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There are two fundamental principles of counting; Fundamental principle of addition and fundamental principle of multiplication.

I often got confused applying them. I know that if there are two jobs, say m and n, such that they can be performed independently in $m$ and $n$ ways respectively, then either of the two jobs can be performed in $m+n$ ways and when two jobs are performed in succession, they can be performed in $m\times n$ ways.

My question is how to identify whether jobs are independent or in succession?

Is there any simple way to identify this? Are there any keywords?

Thanks for helping me.

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@Arturo Dear sir Does independent refers to two different events? – srijan May 18 '12 at 19:49
"Independent" refers to the fact that a choice associated to one set of options does not affect your available choices for the second. For example, say you go to dinner, and want to have an entree and wine with it, and you can choose from among 5 different entrees and 4 different wines. If you are a stickler for wine, your choice of entree may restrict your choice of wine (if you order fish for your entree, you cannot order red wine; if you order meat for your entree, you cannot order white wine), so the choices are not independent. (cont) – Arturo Magidin May 18 '12 at 19:51
So in that case, the product and sum rule don't apply, because one choice affects the other. If the choice of entree does not affect your options of wine (if you don't care about choosing the "wrong wine" for your dish), then the two options are "independent", in that one decision for one of the items does not restrict or expand your available choices for the other. – Arturo Magidin May 18 '12 at 19:52
@srijan: You have to be careful about this keyword business. We do often use such keywords on tests, so that people who don't quite know what's going on but have studied have a reasonable chance to do OK. However, real world problems do not come with keywords carefully attached. – André Nicolas May 18 '12 at 20:23
@AndréNicolas Ok sir i will take care of that. I didn't mean that. – srijan May 18 '12 at 20:41
up vote 3 down vote accepted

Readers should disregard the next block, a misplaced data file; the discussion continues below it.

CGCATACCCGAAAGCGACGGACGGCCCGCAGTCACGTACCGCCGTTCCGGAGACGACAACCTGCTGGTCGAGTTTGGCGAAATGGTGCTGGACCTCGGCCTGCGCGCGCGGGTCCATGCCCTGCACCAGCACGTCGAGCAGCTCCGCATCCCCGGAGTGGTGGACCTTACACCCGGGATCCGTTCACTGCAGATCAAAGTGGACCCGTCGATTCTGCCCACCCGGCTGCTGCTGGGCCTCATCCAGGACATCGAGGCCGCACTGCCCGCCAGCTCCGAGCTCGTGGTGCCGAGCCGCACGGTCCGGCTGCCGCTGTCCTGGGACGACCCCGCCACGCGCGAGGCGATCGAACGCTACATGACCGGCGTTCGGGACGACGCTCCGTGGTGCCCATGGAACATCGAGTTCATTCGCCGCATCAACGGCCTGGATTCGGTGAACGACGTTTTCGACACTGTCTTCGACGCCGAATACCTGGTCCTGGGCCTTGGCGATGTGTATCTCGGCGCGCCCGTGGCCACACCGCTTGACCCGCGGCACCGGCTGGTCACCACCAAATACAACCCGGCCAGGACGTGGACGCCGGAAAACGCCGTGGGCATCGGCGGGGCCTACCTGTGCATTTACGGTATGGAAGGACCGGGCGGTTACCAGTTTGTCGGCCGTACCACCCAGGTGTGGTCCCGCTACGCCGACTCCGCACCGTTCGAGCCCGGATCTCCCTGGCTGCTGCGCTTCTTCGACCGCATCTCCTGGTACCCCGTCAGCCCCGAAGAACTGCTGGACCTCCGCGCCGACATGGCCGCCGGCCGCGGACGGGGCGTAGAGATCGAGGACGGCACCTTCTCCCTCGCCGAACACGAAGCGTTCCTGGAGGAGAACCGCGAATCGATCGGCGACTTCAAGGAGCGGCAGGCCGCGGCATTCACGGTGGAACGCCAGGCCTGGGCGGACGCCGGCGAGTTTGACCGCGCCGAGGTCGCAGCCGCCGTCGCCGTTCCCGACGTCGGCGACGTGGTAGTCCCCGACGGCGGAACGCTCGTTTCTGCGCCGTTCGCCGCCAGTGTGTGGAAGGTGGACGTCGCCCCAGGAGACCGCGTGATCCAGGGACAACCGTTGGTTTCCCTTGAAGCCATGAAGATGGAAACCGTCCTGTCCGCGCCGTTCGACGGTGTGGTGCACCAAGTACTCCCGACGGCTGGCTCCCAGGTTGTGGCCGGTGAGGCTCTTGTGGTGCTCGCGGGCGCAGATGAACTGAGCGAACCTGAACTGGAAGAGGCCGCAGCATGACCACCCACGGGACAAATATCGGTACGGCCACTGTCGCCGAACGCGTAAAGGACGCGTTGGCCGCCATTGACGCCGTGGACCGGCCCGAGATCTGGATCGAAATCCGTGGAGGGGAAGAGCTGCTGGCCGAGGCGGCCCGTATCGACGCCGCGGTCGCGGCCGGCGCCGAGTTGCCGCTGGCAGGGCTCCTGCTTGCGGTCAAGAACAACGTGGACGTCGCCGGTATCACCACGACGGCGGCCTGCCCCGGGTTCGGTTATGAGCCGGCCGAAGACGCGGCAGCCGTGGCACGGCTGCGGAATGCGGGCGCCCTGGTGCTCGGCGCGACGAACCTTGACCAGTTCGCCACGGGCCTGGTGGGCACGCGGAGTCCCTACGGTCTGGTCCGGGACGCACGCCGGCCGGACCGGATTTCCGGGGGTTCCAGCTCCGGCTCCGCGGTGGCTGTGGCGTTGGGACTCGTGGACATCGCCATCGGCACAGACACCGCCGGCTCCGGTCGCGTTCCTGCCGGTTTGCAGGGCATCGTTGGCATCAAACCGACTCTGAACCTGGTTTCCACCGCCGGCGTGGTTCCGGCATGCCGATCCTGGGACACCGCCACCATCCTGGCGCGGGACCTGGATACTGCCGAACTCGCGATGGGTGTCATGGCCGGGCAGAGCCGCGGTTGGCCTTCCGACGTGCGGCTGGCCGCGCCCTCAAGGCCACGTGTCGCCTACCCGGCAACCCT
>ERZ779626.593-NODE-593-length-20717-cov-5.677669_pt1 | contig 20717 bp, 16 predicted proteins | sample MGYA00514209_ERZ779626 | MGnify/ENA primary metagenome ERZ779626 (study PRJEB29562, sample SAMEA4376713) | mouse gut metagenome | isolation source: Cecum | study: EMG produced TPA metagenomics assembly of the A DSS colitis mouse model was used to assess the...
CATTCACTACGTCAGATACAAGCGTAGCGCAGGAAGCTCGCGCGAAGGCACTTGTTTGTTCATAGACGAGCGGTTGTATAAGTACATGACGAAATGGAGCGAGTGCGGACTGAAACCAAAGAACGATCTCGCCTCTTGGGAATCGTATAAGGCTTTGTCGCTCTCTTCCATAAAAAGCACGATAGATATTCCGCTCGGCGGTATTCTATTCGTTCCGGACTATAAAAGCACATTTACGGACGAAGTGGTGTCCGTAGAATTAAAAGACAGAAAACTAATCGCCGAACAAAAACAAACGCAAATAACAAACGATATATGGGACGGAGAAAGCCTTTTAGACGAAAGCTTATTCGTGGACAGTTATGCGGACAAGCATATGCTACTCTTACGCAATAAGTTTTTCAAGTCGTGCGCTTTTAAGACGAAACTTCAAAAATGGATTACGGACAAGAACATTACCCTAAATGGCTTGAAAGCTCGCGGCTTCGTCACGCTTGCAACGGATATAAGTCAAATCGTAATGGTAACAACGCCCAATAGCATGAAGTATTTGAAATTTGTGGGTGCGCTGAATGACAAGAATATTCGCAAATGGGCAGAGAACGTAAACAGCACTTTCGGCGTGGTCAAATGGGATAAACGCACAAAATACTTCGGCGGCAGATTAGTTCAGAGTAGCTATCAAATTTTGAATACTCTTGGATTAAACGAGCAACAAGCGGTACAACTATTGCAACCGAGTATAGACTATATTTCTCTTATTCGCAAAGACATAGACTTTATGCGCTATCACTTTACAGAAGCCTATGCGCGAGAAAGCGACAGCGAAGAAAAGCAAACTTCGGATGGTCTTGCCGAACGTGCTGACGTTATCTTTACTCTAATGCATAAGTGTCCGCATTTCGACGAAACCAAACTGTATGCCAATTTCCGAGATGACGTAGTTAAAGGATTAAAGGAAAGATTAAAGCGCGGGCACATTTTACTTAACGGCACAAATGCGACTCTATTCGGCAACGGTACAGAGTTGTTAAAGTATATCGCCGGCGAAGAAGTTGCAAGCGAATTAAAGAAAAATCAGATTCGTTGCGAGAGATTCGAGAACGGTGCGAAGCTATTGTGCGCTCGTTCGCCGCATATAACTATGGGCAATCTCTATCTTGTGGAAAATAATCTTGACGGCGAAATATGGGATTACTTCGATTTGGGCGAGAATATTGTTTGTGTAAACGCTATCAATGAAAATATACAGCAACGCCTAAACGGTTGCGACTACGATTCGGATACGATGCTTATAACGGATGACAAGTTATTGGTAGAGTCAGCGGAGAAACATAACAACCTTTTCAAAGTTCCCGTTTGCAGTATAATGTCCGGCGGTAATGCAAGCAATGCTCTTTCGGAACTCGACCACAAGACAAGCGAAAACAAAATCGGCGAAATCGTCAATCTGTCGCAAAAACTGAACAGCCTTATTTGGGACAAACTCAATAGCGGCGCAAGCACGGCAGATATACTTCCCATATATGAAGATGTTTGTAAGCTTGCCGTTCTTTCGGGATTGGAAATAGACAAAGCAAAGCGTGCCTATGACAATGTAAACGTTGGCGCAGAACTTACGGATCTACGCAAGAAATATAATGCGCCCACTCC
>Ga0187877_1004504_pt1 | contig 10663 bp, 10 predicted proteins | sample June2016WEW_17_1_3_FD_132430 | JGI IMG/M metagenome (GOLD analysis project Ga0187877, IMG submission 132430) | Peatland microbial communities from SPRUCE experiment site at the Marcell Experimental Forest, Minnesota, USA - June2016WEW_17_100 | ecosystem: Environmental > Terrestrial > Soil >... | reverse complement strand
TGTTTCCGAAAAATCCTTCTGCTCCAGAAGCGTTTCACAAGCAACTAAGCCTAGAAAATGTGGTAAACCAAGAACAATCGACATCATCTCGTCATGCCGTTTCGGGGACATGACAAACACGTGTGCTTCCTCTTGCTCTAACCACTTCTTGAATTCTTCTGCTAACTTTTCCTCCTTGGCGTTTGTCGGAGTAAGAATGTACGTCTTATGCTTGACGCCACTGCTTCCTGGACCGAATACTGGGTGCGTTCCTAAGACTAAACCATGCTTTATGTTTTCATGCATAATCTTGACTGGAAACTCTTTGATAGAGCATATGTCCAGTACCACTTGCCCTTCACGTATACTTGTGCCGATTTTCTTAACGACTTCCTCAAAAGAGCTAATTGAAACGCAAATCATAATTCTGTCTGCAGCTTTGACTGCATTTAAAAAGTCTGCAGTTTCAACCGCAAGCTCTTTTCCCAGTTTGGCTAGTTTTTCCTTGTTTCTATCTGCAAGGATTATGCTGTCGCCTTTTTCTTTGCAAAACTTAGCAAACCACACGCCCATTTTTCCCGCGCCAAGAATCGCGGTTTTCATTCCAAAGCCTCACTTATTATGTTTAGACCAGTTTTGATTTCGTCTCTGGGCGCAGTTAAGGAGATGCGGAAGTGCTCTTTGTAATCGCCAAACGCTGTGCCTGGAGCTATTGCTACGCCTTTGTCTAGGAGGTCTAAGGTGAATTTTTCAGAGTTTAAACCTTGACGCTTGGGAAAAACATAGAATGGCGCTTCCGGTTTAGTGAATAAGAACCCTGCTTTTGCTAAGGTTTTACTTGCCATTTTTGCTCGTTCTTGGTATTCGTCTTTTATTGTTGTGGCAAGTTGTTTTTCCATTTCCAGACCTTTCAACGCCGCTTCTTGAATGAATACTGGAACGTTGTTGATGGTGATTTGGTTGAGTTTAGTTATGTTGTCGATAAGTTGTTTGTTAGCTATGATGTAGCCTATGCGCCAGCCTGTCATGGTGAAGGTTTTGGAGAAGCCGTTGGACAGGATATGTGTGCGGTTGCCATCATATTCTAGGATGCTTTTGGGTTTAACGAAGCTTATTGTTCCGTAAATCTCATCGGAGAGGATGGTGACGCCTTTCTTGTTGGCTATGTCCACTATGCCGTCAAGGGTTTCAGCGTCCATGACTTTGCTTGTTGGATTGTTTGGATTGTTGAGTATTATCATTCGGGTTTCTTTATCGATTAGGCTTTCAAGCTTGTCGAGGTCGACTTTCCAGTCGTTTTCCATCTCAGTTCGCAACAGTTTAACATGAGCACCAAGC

The distinction is not between "independently" and "in succession". The real distinction is whether you are doing both, or you are doing just one.

The number of ways to do one of the jobs is $m+n$ (either do the first job, which can be done in $m$ ways; or do the second job, which can be done in $n$ ways; total number of ways, $m+n$).

The number of ways of doing both is $mn$, because you have $m$ ways of doing the first job, and $n$ ways of doing the second job, and you have to do both.

Say you have $5$ pants and $3$ shirts. If you are giving one piece of clothing away, then you have $5+3$ ways of deciding which piece to give away. But if you are deciding what to wear, you need to pick a pair of pants, and a shirt. That gives you $5\times 3$ possible combinations. You can make the choices simultaneously (they don't have to be "in succession"). The "independence" clause is jut that choice of shirt/pants should not restrict your choice of pants/shirt (so you don't have a plaid shirt and a pair of striped pants that cannot be worn together...). What you choose for job one does not affect what you can choose for job two.

So you have to think about what you are doing. I'm not sure if there are "keywords" that you should be looking at.

See also this previous answer

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I hadn't ever realized that there was this relationship between "and/exclusive or" and numeric multiplication/addition, even though I knew that, for Boolean algebras, taking "and" and "exclusive or" as $\otimes$ and $\oplus$ makes the algebra a ring... – Thomas Andrews May 18 '12 at 20:32
@Arturo Thank you very much sir for such a detail descriptions. Today i got to know the real distinction between two principles and about independent events. – srijan May 18 '12 at 20:38

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